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28 Mar

Labour by Mutual Co-operation

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But, equal security established, the right of every adult rational being, male or female, to free labour, entire use of its products, and voluntary exchanges, being established; a new question presents itself. Is there no mode of human labour consistent with security – whose paramount importance even to production has been demonstrated [in the Inquiry]- but that of individual competition? May not a mode of labour be found, consistent with security, and still more productive of happiness, than labour by individual competition? […] Nay more, may there not be found a mode of labour consistent with security, which will not only obviate the evils of individual competition, but which will afford its peculiar benefits – abundant production and development of all the faculties – to a greater, an incalculably greater extent, than the best arrangements of individual competition could afford?

No mode of labour can produce preponderant good, which does not respect the natural laws of distribution, “free labour, entire use of its products and voluntary exchanges”, or the principle of equal security regarding wealth.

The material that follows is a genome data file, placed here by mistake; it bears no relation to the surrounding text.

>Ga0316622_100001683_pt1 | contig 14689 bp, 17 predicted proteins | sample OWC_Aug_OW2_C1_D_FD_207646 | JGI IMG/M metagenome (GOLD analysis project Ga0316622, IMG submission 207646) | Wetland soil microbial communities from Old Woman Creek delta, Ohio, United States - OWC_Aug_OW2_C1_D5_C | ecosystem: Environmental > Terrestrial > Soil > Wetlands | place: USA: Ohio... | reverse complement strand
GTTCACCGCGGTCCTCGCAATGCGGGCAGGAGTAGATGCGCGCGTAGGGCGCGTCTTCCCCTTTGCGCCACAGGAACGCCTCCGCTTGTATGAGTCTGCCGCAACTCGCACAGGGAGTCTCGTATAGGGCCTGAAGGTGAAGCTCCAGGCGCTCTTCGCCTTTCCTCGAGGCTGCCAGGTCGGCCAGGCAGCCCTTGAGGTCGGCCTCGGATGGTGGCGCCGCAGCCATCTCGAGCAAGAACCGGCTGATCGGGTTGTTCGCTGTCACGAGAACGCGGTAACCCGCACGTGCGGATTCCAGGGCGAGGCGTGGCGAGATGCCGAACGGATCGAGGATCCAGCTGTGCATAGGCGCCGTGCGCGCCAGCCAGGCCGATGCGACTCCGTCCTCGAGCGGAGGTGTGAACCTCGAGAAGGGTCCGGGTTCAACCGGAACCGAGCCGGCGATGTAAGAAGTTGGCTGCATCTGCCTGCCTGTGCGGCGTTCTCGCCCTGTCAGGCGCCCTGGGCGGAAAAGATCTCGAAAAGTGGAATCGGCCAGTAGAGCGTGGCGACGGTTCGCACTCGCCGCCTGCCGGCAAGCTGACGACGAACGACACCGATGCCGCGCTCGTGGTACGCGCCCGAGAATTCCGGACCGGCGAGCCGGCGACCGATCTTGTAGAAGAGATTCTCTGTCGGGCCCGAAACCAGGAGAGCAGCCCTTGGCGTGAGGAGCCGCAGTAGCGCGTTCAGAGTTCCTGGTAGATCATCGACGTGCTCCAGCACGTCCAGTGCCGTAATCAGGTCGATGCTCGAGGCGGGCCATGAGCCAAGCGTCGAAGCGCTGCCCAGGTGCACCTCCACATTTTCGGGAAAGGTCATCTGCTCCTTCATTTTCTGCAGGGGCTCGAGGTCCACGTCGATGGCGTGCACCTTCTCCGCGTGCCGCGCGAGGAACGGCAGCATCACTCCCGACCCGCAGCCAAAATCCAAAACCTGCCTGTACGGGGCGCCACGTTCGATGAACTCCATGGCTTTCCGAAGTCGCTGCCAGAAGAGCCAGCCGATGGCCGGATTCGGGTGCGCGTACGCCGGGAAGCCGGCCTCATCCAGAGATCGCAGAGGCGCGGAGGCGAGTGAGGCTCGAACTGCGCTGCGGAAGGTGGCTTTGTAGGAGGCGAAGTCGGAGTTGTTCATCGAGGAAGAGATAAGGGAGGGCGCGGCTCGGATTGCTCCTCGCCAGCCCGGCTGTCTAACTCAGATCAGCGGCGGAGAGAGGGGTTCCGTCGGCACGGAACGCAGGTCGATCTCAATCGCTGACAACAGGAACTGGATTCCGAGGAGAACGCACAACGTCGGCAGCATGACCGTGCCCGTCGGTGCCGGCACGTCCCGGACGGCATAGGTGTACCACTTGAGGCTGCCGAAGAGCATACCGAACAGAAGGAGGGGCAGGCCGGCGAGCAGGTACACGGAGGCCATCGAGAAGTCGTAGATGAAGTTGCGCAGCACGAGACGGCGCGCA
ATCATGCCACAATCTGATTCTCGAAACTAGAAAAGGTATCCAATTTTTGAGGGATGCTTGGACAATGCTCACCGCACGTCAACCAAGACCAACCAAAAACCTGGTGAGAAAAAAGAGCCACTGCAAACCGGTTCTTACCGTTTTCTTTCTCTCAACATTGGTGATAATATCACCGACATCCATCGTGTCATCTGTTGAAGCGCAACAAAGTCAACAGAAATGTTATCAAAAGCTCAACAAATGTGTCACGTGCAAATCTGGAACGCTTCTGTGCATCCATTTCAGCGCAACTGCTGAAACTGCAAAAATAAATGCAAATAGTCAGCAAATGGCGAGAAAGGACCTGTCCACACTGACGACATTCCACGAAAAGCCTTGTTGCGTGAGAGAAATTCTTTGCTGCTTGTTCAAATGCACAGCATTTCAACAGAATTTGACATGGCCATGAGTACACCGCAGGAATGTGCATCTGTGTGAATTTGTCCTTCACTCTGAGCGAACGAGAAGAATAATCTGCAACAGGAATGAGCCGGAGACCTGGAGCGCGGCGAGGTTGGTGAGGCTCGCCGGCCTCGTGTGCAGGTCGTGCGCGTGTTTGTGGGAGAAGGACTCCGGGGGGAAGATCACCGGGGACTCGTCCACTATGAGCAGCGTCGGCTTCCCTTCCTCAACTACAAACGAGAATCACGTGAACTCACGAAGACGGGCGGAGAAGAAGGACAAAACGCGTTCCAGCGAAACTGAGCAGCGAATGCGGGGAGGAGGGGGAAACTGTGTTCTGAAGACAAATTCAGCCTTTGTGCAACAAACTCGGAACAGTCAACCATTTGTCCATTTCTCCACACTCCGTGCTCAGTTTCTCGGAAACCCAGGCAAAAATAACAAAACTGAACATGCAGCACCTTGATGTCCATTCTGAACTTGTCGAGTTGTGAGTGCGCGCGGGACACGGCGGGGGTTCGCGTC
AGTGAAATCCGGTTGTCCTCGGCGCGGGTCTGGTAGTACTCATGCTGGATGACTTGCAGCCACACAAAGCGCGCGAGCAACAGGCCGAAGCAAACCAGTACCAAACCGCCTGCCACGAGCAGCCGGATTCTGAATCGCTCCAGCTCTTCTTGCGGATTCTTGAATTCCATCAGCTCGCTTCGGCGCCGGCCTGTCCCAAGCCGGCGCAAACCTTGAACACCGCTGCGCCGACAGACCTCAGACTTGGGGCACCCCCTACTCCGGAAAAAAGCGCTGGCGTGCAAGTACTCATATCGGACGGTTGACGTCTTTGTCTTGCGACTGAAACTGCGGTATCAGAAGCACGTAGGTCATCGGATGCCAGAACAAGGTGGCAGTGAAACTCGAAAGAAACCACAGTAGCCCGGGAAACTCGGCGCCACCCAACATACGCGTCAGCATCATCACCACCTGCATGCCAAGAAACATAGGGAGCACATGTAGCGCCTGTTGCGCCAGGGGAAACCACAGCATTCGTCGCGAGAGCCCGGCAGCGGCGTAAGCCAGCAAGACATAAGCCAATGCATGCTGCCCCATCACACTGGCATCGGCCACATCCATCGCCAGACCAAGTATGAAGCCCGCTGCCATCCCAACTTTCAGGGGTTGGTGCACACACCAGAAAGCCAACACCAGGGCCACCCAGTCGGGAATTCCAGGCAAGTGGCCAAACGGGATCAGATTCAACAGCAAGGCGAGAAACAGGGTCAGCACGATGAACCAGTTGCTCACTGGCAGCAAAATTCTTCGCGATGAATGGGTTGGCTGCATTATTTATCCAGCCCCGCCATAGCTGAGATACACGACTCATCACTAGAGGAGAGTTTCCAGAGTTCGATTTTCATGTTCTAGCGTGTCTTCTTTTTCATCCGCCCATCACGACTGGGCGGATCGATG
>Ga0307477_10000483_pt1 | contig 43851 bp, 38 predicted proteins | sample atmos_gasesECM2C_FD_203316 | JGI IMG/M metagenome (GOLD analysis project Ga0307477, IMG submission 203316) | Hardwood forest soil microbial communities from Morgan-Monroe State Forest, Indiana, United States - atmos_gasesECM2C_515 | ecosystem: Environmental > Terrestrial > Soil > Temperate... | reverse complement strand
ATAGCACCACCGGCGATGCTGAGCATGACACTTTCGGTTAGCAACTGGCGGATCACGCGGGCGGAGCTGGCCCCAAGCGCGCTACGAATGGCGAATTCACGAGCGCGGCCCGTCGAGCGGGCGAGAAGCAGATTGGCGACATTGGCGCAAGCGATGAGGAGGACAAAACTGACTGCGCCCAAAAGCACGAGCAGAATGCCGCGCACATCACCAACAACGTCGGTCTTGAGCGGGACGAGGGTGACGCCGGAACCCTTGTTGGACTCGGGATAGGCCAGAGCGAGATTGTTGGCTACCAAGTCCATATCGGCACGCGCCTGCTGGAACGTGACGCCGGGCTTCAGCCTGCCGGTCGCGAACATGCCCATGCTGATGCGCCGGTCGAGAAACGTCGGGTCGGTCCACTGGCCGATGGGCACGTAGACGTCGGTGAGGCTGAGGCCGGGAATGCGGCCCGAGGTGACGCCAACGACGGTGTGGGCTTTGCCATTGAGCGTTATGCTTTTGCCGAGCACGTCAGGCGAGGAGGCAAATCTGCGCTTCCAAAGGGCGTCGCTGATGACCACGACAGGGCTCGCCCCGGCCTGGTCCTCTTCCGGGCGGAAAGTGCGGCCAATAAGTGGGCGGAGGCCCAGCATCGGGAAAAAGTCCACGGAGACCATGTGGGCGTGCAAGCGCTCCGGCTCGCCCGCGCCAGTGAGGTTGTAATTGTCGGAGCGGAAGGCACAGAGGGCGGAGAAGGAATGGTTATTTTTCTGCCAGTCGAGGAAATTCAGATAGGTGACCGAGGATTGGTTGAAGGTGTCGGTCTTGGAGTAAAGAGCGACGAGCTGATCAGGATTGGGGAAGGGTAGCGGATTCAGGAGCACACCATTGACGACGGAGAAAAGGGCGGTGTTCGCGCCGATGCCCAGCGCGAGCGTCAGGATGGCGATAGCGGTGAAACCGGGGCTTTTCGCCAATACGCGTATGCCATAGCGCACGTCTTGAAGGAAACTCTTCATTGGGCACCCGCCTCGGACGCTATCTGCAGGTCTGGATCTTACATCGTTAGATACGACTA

[…]

Such a mode of labour has been proposed. It has been called the system of labour by mutual co-operation; and its object and effect are to produce perfect voluntary equality of enjoyment of all the fruits of united labour.

From chapter V of An inquiry into the principles of the distribution of wealth most conducive to human happiness; applied to the newly proposed system of voluntary equality of wealth (1824) by William Thompson (available on archive.org). This book (along with the Appeal) is regarded as his greatest work.

This crucial chapter is the point where Thompson accepts that his construction of an economic system based on classical liberalism does not fulfil the utilitarian goal of achieving the greatest happiness. The chapter also outlines the various laws which create and perpetuate inequalities (including inheritance.)

“For Thompson, the science of happiness is concerned with the functions of society and social institutions broadly understood, and how these affect individual happiness.” (Mark Kaswan in Happiness, Democracy and the Cooperative Movement: The Radical Utilitarianism of William Thompson).

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